My thrice daily routine until Baby B shows up: draw heparin with giant scary needle, switch out scary huge needle for small injection needle, inject subcutaneously.

My thrice daily routine until Baby B shows up: draw heparin with giant scary needle, switch out scary huge needle for small injection needle, inject subcutaneously.

So “sleep” isn’t really working for me anymore.

I went to bed about 10, got up at 7 because I have to give myself a shot no later than 7 (straight heparin is three shots a day instead of the two you do with Lovenox, so timing becomes more of a pain in the ass—I have to stay up until 9:30 for my last shot of the day, too).  Around 8:15 I gave up on the idea of productivity and went back to bed.  I got back out of bed at 11 out of a sense of obligation, but I’m still exhausted and barely doing anything.

I think the main issue here is that “sleep” is sort of a misleading term when even small body movements cause you to wake up in excruciating pain.  ”Fitful dozing” is about as good as it gets.  But I have a HUGE AMOUNT OF WORK TO DO so I’m super stressed out on top of being too exhausted to force myself to do anything about it.  UGH.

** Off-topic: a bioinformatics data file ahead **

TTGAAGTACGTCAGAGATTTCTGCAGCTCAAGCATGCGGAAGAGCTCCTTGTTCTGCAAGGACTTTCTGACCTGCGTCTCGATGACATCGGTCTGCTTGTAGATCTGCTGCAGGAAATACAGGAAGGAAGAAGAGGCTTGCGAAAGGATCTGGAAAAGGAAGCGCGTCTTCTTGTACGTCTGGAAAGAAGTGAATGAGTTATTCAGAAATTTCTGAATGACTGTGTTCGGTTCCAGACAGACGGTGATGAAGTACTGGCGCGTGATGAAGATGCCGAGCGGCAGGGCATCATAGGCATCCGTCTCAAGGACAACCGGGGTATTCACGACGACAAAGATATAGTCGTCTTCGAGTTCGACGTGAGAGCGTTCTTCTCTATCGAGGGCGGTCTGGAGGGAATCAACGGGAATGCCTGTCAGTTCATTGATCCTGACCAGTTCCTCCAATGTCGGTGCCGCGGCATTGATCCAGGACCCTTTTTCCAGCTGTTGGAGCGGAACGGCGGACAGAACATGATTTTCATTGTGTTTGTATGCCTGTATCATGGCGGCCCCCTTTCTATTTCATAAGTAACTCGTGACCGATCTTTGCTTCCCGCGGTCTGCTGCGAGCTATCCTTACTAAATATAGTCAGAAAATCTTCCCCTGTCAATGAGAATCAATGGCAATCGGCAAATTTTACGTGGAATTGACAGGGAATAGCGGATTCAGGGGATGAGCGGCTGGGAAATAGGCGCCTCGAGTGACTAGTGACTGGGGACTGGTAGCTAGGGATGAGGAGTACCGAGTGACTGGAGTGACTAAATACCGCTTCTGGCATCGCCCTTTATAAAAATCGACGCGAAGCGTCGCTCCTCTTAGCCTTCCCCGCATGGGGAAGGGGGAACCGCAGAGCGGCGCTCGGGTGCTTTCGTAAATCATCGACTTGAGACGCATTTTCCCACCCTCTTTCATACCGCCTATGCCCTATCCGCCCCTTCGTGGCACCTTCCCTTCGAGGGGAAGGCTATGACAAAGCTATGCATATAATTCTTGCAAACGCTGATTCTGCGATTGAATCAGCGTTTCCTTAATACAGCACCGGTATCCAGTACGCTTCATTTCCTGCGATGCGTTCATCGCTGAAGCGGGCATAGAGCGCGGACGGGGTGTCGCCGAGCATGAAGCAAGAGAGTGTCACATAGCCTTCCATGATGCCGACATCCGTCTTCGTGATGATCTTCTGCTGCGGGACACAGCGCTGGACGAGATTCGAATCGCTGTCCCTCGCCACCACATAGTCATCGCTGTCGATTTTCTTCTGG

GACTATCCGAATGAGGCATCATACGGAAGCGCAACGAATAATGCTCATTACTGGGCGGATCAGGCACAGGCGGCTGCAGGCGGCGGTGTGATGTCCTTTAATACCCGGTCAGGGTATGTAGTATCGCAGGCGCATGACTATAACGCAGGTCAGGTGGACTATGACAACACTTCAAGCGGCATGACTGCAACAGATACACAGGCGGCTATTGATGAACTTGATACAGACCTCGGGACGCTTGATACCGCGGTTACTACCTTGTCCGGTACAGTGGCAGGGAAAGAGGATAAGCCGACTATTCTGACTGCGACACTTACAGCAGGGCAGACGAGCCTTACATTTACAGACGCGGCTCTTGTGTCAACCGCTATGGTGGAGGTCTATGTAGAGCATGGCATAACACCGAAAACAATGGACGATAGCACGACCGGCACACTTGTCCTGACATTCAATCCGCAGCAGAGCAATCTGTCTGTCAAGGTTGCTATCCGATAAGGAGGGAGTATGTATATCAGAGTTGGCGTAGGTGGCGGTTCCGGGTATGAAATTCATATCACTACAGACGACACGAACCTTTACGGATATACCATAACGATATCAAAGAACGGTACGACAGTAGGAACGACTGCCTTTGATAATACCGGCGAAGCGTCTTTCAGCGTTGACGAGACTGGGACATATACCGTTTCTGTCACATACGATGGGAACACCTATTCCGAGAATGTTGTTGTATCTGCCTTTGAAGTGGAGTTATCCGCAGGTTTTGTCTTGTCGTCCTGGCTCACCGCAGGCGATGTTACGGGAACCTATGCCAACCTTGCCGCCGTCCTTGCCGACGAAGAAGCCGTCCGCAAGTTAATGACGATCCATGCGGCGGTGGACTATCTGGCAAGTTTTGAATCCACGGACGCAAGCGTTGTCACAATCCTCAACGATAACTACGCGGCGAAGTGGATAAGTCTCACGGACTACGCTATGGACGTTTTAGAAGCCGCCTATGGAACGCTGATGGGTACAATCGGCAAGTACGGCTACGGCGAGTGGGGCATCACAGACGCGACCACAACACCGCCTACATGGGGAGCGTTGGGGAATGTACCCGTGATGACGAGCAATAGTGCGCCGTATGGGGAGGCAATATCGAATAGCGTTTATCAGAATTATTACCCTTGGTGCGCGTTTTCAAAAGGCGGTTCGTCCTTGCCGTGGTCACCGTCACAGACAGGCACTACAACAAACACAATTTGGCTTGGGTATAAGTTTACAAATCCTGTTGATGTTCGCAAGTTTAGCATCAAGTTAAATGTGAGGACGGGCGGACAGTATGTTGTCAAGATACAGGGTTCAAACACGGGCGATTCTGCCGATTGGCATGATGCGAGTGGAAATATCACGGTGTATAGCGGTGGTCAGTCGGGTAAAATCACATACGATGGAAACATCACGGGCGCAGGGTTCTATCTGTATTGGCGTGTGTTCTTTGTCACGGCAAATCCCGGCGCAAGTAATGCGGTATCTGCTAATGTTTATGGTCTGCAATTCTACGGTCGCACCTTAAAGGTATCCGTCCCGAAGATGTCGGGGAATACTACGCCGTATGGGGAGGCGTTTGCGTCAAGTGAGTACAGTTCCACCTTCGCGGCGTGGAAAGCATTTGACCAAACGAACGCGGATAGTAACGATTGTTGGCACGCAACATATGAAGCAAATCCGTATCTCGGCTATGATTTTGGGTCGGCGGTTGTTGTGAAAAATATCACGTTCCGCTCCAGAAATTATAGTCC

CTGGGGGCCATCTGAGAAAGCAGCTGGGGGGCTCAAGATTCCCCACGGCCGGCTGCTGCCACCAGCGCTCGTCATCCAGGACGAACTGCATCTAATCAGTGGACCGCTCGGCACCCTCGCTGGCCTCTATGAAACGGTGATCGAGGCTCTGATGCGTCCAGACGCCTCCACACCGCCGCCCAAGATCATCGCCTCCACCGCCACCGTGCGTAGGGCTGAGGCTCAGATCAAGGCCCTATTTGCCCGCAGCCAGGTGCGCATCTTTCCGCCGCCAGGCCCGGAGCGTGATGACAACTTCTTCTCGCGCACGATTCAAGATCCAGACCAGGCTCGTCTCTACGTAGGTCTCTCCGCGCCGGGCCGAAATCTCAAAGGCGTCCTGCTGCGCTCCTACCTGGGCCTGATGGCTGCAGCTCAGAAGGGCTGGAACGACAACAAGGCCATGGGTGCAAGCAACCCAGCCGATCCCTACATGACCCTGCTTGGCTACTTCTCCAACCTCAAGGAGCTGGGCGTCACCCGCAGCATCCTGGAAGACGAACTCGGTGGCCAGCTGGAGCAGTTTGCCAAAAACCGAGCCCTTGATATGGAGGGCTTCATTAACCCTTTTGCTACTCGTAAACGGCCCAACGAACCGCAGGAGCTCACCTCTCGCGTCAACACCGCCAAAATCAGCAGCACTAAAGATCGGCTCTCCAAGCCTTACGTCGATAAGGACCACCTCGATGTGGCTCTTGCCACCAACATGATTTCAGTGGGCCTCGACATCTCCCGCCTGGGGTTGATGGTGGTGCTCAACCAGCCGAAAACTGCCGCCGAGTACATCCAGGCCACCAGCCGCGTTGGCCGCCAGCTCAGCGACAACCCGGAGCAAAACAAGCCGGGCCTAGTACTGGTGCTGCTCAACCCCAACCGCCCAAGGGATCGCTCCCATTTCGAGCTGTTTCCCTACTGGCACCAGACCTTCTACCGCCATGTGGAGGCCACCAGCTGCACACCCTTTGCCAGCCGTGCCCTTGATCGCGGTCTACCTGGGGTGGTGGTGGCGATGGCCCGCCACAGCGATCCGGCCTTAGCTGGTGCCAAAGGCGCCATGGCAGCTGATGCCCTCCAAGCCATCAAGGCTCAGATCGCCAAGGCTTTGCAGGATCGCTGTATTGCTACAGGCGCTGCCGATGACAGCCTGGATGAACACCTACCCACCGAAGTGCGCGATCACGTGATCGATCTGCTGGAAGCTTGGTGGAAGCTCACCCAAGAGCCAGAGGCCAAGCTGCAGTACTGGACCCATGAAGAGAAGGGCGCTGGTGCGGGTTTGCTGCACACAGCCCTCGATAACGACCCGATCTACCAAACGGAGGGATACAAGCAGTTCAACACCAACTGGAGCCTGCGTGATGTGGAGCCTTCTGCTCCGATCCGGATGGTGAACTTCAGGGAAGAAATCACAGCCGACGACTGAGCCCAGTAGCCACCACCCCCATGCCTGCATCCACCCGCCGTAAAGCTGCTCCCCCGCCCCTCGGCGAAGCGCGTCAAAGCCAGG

cheapplasticjunk said: Hey. I've seen your posts about vaccines and just wanted to pass along that if your pregnant and able to get the seasonal flu shot, you should because that immunity will get passed to your newborn as well. An adult with the flu sucks, but a newborn with the flu is scary.

Actually, flu shots are important in pregnancy mainly for the protection of the pregnant person.  Pregnancy is an inherently immunocompromised state, and for whatever reason, pregnant people are especially vulnerable to dangerous flu complications.  H1N1, which is circulating widely again this year, is even more dangerous to pregnant people than the typical seasonal flu.  At least one pregnant person in my city of residence has died this year from H1N1 complications.

How much of one’s immunity to seasonal flu from the flu shot will be passed onto a newborn is kind of questionable.  For example, I received my seasonal flu vaccine as soon as it was available, at the end of September, which means that it will have been ~6 months since vaccination when I give birth.  This gives rise to two major issues: peak antibodies and vaccine/circulating strain match.